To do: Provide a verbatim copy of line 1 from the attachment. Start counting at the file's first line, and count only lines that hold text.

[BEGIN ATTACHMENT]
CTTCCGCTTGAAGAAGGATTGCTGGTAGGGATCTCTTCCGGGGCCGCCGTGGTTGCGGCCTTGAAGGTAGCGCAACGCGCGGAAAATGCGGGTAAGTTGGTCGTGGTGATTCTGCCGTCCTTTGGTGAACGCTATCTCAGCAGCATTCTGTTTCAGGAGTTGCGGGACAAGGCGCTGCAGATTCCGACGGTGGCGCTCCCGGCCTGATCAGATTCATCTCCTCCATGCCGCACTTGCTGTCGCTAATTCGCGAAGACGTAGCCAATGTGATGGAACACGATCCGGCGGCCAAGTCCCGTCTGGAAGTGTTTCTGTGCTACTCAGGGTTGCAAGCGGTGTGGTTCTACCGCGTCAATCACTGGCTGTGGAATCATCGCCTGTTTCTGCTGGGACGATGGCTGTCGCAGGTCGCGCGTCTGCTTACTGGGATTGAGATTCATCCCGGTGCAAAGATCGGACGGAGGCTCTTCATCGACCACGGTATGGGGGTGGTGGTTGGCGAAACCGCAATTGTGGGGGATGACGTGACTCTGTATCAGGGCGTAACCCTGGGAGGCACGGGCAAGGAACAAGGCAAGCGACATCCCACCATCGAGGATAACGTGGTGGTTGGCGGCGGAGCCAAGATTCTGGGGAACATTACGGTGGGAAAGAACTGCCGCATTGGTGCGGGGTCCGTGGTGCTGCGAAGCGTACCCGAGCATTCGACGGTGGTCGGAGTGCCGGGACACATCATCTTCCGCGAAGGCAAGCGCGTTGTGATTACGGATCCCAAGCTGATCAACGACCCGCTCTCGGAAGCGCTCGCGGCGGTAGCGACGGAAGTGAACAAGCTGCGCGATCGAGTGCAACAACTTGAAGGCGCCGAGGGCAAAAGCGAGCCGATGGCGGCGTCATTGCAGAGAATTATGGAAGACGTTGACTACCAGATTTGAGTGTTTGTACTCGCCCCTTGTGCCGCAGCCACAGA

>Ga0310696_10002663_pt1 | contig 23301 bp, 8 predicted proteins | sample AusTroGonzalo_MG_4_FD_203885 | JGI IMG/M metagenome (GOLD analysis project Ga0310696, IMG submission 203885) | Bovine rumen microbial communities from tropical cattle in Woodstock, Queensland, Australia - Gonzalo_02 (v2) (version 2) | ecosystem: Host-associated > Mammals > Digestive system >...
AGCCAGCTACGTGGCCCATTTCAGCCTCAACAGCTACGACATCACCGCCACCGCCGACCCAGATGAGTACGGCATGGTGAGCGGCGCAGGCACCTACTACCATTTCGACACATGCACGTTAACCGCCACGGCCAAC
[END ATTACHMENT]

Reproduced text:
CTTCCGCTTGAAGAAGGATTGCTGGTAGGGATCTCTTCCGGGGCCGCCGTGGTTGCGGCCTTGAAGGTAGCGCAACGCGCGGAAAATGCGGGTAAGTTGGTCGTGGTGATTCTGCCGTCCTTTGGTGAACGCTATCTCAGCAGCATTCTGTTTCAGGAGTTGCGGGACAAGGCGCTGCAGATTCCGACGGTGGCGCTCCCGGCCTGATCAGATTCATCTCCTCCATGCCGCACTTGCTGTCGCTAATTCGCGAAGACGTAGCCAATGTGATGGAACACGATCCGGCGGCCAAGTCCCGTCTGGAAGTGTTTCTGTGCTACTCAGGGTTGCAAGCGGTGTGGTTCTACCGCGTCAATCACTGGCTGTGGAATCATCGCCTGTTTCTGCTGGGACGATGGCTGTCGCAGGTCGCGCGTCTGCTTACTGGGATTGAGATTCATCCCGGTGCAAAGATCGGACGGAGGCTCTTCATCGACCACGGTATGGGGGTGGTGGTTGGCGAAACCGCAATTGTGGGGGATGACGTGACTCTGTATCAGGGCGTAACCCTGGGAGGCACGGGCAAGGAACAAGGCAAGCGACATCCCACCATCGAGGATAACGTGGTGGTTGGCGGCGGAGCCAAGATTCTGGGGAACATTACGGTGGGAAAGAACTGCCGCATTGGTGCGGGGTCCGTGGTGCTGCGAAGCGTACCCGAGCATTCGACGGTGGTCGGAGTGCCGGGACACATCATCTTCCGCGAAGGCAAGCGCGTTGTGATTACGGATCCCAAGCTGATCAACGACCCGCTCTCGGAAGCGCTCGCGGCGGTAGCGACGGAAGTGAACAAGCTGCGCGATCGAGTGCAACAACTTGAAGGCGCCGAGGGCAAAAGCGAGCCGATGGCGGCGTCATTGCAGAGAATTATGGAAGACGTTGACTACCAGATTTGAGTGTTTGTACTCGCCCCTTGTGCCGCAGCCACAGA